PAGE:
Kentucky archdiocese to be led by bishop who’s fought racism
LOUISVILLE, Ky. (AP) — A Louisiana bishop who has led efforts against racism was named on Tuesday as the archbishop for the Archdiocese of Louisville in Kentucky.
The Most Reverend Shelton J. Fabre has served as bishop of the Diocese of Houma-Thibodaux since 2013. His appointment was announced by Pope Francis.
Fabre, who is Black, serves as the chair of the United States Conference of Catholic Bishops’ Ad Hoc Committee Against Racism and led the writing of the U.S. Bishops’ most recent pastoral letter on racism, a statement from the Archdiocese of Louisville said.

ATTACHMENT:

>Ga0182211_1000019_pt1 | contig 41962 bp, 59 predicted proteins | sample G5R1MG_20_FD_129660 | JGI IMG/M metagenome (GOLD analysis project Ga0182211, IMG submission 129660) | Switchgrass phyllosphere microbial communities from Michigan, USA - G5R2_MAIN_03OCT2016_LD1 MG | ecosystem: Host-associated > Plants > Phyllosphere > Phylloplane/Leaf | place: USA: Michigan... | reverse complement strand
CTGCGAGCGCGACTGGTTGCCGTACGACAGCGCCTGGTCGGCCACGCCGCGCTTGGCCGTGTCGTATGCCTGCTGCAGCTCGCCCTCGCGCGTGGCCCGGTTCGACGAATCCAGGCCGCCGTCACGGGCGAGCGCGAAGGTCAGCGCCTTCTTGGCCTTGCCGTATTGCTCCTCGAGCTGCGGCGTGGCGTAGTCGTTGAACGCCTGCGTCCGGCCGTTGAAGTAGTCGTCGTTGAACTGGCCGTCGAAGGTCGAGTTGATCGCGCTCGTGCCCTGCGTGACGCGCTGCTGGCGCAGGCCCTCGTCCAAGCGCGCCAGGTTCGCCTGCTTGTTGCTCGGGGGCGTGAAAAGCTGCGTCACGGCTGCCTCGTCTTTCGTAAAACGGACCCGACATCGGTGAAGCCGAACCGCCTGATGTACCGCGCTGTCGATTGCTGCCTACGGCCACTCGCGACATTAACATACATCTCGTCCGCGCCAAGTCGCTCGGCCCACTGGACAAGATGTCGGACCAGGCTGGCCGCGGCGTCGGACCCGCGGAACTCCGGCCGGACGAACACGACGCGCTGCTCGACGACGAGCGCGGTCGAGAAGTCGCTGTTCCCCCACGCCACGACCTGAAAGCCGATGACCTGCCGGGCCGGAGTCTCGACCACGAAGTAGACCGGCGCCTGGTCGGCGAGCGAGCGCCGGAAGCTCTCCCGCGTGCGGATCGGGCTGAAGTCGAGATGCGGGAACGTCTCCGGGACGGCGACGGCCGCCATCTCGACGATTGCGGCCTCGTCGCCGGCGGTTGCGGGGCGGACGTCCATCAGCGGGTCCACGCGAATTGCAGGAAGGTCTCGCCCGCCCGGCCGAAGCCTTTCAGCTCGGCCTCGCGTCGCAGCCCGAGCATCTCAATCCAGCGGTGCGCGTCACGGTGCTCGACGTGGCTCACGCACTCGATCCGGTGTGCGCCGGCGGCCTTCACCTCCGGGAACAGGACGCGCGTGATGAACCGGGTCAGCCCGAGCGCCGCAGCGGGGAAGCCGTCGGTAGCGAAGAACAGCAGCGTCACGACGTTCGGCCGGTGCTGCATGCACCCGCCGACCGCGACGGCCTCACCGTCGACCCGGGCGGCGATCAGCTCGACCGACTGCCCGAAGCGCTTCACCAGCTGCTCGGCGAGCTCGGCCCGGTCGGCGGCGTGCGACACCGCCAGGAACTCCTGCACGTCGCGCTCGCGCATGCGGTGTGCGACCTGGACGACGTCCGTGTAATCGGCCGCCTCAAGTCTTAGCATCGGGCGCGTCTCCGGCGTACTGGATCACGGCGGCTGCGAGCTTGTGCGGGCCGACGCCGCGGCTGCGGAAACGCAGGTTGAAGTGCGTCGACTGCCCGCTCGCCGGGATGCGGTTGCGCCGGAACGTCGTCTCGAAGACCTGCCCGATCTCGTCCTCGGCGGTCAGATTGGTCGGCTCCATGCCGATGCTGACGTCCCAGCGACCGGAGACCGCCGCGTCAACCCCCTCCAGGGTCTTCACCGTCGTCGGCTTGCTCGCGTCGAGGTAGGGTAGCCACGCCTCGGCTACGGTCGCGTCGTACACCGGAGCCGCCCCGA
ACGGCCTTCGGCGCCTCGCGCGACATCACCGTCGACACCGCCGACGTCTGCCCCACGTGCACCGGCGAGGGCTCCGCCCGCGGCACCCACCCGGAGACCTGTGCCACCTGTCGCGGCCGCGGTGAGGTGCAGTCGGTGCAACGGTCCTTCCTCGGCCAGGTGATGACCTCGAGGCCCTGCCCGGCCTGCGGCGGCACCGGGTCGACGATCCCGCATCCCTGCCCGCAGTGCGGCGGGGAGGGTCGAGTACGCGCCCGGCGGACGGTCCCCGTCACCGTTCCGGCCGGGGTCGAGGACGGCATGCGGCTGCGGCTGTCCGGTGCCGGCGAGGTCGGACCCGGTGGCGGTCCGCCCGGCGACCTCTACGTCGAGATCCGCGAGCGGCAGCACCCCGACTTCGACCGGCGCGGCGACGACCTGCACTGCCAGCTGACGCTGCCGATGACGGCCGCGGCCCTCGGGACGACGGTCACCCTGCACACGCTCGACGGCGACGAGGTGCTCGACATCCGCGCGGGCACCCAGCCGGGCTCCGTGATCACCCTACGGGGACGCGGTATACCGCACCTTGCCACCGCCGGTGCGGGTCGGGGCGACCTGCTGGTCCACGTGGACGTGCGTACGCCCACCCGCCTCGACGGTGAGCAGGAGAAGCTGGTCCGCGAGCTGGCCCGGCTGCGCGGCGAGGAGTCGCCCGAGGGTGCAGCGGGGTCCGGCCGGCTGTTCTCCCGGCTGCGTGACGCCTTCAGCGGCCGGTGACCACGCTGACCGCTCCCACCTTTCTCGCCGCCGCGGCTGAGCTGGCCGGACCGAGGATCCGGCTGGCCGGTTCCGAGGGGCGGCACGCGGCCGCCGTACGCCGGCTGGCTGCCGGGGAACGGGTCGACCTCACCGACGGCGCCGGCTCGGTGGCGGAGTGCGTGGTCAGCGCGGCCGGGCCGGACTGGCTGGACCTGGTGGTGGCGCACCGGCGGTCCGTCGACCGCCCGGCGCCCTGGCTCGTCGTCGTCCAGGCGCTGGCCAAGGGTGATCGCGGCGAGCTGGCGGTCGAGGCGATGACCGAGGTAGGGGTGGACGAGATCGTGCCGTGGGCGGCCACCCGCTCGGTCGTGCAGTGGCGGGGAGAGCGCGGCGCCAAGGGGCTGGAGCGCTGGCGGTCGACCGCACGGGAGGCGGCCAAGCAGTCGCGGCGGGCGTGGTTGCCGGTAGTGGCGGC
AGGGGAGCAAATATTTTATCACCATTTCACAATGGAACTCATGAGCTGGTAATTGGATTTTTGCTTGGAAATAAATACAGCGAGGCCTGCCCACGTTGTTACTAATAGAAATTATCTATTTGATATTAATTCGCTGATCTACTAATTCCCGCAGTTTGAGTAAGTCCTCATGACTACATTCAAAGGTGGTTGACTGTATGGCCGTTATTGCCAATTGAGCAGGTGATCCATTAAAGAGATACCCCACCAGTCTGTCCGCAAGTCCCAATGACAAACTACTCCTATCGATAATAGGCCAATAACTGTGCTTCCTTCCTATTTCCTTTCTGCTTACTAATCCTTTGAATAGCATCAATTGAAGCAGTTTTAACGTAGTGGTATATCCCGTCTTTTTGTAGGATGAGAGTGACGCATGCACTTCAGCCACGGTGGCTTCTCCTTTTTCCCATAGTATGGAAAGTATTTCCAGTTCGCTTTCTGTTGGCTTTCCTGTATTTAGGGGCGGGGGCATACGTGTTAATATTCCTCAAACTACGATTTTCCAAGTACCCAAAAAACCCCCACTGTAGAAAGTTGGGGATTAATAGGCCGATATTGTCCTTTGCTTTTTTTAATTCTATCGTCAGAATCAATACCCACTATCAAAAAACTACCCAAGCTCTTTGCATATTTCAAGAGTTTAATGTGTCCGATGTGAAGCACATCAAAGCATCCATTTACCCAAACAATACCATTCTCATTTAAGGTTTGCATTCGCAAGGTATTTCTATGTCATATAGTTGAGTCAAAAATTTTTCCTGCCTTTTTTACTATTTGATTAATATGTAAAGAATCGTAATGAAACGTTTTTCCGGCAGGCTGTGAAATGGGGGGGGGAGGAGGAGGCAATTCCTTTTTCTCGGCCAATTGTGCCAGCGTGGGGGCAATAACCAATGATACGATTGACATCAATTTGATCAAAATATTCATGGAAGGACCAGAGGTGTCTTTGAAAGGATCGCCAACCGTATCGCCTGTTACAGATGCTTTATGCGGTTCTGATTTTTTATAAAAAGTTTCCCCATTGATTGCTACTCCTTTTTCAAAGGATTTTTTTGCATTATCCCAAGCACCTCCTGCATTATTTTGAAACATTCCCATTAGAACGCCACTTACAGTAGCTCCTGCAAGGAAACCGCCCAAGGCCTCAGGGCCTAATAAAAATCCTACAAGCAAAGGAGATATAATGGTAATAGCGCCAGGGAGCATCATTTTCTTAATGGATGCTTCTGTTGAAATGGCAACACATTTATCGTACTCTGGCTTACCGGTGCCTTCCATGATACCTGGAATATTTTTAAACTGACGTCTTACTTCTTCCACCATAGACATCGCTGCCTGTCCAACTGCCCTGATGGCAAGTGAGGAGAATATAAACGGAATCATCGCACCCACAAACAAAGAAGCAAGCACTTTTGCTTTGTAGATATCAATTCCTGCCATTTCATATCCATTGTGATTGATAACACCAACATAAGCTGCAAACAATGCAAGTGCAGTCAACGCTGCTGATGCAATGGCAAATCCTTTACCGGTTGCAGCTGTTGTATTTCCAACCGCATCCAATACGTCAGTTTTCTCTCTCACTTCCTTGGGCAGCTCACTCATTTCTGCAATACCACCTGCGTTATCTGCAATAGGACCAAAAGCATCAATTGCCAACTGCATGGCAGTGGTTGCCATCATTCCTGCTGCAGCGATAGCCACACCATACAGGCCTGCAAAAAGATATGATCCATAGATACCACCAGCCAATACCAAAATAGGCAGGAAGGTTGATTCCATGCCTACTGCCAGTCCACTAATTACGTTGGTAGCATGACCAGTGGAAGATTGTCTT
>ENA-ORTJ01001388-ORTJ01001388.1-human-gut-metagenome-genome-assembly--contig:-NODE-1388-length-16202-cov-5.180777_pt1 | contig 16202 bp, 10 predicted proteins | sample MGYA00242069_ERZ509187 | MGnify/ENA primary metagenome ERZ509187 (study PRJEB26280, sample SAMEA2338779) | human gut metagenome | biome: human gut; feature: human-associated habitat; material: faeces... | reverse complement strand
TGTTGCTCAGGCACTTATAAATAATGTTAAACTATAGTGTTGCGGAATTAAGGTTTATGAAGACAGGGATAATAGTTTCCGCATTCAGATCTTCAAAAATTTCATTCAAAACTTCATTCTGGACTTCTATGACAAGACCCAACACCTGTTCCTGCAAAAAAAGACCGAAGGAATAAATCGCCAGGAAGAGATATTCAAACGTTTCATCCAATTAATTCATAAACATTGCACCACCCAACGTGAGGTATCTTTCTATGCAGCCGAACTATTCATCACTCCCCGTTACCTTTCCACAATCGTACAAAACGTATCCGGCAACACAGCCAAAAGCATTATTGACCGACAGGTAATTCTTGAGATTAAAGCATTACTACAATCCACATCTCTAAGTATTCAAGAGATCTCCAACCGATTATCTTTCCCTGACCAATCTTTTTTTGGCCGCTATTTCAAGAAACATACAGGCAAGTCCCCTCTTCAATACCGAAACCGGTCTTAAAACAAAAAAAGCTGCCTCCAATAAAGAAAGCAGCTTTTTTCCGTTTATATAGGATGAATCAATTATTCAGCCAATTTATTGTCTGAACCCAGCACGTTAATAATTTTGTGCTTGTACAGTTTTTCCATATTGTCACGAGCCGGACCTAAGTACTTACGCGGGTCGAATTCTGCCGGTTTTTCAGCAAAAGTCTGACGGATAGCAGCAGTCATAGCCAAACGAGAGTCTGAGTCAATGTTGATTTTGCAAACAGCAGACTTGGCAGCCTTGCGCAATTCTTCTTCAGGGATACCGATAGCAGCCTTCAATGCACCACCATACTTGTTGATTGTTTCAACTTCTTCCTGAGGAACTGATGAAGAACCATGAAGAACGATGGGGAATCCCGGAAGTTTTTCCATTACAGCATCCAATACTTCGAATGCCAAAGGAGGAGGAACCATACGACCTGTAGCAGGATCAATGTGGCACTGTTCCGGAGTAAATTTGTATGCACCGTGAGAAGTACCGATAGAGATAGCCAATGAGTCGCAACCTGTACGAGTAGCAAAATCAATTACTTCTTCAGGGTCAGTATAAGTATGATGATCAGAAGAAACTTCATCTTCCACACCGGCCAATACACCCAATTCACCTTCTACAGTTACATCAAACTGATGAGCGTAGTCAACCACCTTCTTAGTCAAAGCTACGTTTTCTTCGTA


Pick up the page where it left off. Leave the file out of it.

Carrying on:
Before being named as bishop, Fabre was ordained as an auxiliary bishop for the Archdiocese of New Orleans in 2007. Prior to that, he served as a priest in the Diocese of Baton Rouge and as director of the Office of Black Catholics for the Diocese of Baton Rouge from 1990 to 2005.
Fabre succeeds Archbishop Joseph E. Kurtz, who has served in the role since 2007. Kurtz, who turned 75 last year, sent a resignation letter to Pope Francis. Roman Catholic bishops are required to send in their resignation at age 75.
“I give thanks for the privilege to have served as Archbishop of Louisville, I know in my heart that Pope Francis has given a great gift to the wonderful Archdiocese and Province of Louisville by appointing a true servant of Jesus Christ,” Kurtz said in a statement.
The Louisville archdiocese includes 24 Kentucky counties and counts more than 200,000 Catholics as members.